Monday, November 14th, 2016
Practice, practice, … but deliberate practice. If you’re not practicing deliberately — whether it’s a foreign language, a musical instrument or any other new skill — you might as well not practice at all.
The important thing is not just practice but deliberate practice, a constant sense of self-evaluation, of focusing on one’s weaknesses, rather than simply fooling around and playing to one’s strengths.Practice aimed at remedying weaknesses is a better predictor of expertise than raw number of hours. Playing for fun and repeating what you already know is not necessarily the same as efficiently reaching a new level.
So how does deliberate practice work? It’s clear that a dutiful daily commitment to practice is not enough. Long hours of practice are not enough. Deliberate practice requires effort and is not inherently enjoyable. Deliberate practice means relentlessly focusing on our weaknesses and inventing new ways to root them out.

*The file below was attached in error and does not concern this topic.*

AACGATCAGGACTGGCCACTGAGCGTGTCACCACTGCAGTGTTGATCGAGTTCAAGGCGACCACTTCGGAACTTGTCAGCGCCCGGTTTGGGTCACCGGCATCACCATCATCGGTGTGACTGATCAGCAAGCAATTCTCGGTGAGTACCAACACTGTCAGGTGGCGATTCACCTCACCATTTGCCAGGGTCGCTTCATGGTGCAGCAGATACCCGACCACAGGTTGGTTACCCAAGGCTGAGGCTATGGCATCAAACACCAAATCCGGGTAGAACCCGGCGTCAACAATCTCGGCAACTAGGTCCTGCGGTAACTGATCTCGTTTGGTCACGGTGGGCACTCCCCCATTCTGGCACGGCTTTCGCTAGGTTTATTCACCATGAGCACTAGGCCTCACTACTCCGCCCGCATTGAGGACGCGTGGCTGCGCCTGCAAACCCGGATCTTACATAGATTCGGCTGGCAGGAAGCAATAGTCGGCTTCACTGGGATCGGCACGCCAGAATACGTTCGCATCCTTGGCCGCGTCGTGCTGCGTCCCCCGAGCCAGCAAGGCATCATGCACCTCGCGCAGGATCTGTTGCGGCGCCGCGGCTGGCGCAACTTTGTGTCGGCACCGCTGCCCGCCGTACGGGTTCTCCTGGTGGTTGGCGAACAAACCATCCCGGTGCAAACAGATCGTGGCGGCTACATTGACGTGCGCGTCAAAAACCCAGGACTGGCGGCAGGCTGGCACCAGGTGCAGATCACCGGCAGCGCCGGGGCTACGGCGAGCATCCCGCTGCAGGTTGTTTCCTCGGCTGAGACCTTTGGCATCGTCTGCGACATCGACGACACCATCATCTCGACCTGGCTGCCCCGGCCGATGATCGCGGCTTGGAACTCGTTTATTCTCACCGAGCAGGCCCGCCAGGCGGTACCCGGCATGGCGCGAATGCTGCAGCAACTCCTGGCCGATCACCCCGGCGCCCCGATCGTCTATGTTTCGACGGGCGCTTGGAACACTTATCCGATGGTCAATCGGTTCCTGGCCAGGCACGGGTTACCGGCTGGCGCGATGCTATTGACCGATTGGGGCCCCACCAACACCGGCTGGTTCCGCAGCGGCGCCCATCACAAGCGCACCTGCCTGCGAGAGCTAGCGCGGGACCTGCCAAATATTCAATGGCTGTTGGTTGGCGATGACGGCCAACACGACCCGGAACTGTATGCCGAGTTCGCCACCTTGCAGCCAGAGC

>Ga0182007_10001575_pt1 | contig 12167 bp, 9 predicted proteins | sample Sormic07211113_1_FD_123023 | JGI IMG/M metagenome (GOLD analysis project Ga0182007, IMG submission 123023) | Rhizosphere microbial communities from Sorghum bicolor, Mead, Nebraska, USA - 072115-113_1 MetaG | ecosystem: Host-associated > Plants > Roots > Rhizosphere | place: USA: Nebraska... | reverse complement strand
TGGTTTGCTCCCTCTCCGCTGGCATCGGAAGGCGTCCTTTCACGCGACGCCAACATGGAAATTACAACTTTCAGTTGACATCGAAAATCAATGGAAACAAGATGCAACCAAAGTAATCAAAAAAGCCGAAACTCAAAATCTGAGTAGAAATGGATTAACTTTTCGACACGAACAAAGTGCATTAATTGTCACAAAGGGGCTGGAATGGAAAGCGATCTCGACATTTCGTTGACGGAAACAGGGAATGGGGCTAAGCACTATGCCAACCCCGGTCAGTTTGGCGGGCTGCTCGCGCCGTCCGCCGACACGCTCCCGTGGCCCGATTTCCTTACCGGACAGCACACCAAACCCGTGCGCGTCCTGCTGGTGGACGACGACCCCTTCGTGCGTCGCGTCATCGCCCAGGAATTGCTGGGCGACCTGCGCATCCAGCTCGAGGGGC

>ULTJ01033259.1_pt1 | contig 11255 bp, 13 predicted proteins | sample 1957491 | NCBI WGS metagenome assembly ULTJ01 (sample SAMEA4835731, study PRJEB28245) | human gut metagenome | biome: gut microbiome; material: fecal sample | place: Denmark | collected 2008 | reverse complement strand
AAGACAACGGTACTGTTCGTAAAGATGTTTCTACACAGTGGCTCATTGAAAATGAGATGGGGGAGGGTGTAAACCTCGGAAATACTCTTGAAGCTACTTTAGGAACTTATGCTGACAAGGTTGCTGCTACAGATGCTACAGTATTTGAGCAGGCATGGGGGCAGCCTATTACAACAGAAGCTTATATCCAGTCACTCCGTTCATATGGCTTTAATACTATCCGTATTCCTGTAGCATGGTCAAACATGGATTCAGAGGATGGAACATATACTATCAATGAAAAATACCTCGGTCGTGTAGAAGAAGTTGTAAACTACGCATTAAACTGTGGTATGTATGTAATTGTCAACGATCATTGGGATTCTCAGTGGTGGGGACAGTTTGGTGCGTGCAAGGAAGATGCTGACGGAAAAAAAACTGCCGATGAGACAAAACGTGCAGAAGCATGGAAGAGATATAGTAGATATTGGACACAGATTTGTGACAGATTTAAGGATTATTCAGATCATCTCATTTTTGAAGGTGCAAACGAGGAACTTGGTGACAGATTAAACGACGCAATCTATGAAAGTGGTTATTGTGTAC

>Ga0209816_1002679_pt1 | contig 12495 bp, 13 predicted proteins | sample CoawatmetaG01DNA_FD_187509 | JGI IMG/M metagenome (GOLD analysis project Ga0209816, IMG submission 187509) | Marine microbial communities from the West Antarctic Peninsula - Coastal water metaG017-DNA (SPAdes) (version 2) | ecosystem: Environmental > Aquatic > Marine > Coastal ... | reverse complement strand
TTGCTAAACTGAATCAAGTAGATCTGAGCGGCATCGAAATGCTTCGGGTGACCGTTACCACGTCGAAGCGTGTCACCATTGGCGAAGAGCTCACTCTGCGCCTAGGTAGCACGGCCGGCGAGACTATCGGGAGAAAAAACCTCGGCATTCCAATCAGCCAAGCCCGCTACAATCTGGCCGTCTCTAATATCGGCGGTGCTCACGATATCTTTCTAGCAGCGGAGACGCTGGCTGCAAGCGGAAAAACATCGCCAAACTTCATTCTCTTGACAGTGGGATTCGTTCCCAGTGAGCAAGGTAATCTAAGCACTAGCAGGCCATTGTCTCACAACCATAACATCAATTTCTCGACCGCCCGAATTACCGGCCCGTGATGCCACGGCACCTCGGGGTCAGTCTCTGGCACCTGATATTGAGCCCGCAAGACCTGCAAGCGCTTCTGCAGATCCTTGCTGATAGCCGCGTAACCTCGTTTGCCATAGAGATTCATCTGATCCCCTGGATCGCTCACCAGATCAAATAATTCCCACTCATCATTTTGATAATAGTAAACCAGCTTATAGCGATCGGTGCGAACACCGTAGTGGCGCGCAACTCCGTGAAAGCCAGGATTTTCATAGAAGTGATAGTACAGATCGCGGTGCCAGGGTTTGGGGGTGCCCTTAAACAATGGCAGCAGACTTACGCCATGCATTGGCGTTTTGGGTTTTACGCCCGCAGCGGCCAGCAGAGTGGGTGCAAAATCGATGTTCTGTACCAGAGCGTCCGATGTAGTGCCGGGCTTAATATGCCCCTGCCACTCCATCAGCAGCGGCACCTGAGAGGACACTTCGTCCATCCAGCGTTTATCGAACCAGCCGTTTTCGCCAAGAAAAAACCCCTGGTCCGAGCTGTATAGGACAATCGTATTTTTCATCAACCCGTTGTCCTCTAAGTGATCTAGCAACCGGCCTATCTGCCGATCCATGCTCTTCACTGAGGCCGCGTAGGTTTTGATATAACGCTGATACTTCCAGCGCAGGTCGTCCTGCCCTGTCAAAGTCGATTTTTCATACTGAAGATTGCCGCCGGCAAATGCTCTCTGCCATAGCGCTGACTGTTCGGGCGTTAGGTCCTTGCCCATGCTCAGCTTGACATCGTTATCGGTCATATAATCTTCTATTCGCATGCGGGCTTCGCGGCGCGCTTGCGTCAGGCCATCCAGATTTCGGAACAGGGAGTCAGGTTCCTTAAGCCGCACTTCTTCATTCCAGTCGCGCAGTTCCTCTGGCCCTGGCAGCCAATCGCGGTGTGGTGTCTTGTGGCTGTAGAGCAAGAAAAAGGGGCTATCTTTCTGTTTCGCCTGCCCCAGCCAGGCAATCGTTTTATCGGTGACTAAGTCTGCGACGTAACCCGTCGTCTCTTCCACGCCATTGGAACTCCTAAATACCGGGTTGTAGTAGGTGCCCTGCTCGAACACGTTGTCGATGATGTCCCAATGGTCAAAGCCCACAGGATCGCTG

We’ve often achieved a level of competency, but what we don’t do is intentionally look for ways that we’re failing and hammer away at those flaws until they’re gone, then search for more ways we’re messing up. And that’s exactly what distinguishes the merely good from the great.
The best pianists addressed their mistakes immediately. They identified the precise location and source of each error, then rehearsed that part again and again until it was corrected. Only then would the best students proceed to the rest of the piece. It was not the case that the top-ranked pianists made fewer errors at the beginning of their practice sessions than did the other pianists, but, when errors occurred, the top-ranked pianists seemed much better able to correct them in ways that precluded their recurrence.
Without deliberate practice, even the most talented individuals will reach a plateau and stay there. But don’t delude yourself that you’ll see much improvement unless you’re ready to tackle your mistakes as well as your successes.
Summing-up: It’s not how much you practice but whether you’re quick to fix your errors that leads to mastery.